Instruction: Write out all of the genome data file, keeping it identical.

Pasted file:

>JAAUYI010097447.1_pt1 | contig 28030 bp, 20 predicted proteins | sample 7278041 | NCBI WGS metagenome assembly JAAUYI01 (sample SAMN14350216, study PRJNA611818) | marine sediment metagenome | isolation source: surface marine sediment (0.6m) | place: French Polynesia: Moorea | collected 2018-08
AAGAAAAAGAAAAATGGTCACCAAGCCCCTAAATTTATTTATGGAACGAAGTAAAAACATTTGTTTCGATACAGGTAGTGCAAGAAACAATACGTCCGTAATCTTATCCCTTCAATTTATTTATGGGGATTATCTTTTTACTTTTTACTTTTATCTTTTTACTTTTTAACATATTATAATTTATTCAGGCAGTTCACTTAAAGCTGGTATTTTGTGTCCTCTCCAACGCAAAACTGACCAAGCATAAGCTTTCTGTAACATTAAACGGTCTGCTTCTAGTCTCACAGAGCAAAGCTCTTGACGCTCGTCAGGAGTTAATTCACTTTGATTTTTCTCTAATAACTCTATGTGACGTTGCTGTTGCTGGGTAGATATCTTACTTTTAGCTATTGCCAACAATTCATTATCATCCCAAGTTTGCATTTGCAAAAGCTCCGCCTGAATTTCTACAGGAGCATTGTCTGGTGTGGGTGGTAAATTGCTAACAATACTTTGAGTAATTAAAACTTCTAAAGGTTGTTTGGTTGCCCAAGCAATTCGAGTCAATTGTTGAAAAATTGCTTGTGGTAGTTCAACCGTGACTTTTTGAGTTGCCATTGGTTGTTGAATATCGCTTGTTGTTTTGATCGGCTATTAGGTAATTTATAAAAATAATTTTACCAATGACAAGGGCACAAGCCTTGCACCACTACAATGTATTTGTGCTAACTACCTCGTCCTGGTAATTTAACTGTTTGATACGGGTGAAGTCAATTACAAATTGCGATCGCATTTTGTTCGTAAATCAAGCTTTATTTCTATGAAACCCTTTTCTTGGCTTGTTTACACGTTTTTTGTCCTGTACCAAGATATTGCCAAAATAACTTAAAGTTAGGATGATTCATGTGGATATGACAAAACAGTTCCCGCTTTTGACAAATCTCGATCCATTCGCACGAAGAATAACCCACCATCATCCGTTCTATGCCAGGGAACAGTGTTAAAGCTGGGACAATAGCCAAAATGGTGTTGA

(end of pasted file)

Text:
>JAAUYI010097447.1_pt1 | contig 28030 bp, 20 predicted proteins | sample 7278041 | NCBI WGS metagenome assembly JAAUYI01 (sample SAMN14350216, study PRJNA611818) | marine sediment metagenome | isolation source: surface marine sediment (0.6m) | place: French Polynesia: Moorea | collected 2018-08
AAGAAAAAGAAAAATGGTCACCAAGCCCCTAAATTTATTTATGGAACGAAGTAAAAACATTTGTTTCGATACAGGTAGTGCAAGAAACAATACGTCCGTAATCTTATCCCTTCAATTTATTTATGGGGATTATCTTTTTACTTTTTACTTTTATCTTTTTACTTTTTAACATATTATAATTTATTCAGGCAGTTCACTTAAAGCTGGTATTTTGTGTCCTCTCCAACGCAAAACTGACCAAGCATAAGCTTTCTGTAACATTAAACGGTCTGCTTCTAGTCTCACAGAGCAAAGCTCTTGACGCTCGTCAGGAGTTAATTCACTTTGATTTTTCTCTAATAACTCTATGTGACGTTGCTGTTGCTGGGTAGATATCTTACTTTTAGCTATTGCCAACAATTCATTATCATCCCAAGTTTGCATTTGCAAAAGCTCCGCCTGAATTTCTACAGGAGCATTGTCTGGTGTGGGTGGTAAATTGCTAACAATACTTTGAGTAATTAAAACTTCTAAAGGTTGTTTGGTTGCCCAAGCAATTCGAGTCAATTGTTGAAAAATTGCTTGTGGTAGTTCAACCGTGACTTTTTGAGTTGCCATTGGTTGTTGAATATCGCTTGTTGTTTTGATCGGCTATTAGGTAATTTATAAAAATAATTTTACCAATGACAAGGGCACAAGCCTTGCACCACTACAATGTATTTGTGCTAACTACCTCGTCCTGGTAATTTAACTGTTTGATACGGGTGAAGTCAATTACAAATTGCGATCGCATTTTGTTCGTAAATCAAGCTTTATTTCTATGAAACCCTTTTCTTGGCTTGTTTACACGTTTTTTGTCCTGTACCAAGATATTGCCAAAATAACTTAAAGTTAGGATGATTCATGTGGATATGACAAAACAGTTCCCGCTTTTGACAAATCTCGATCCATTCGCACGAAGAATAACCCACCATCATCCGTTCTATGCCAGGGAACAGTGTTAAAGCTGGGACAATAGCCAAAATGGTGTTGA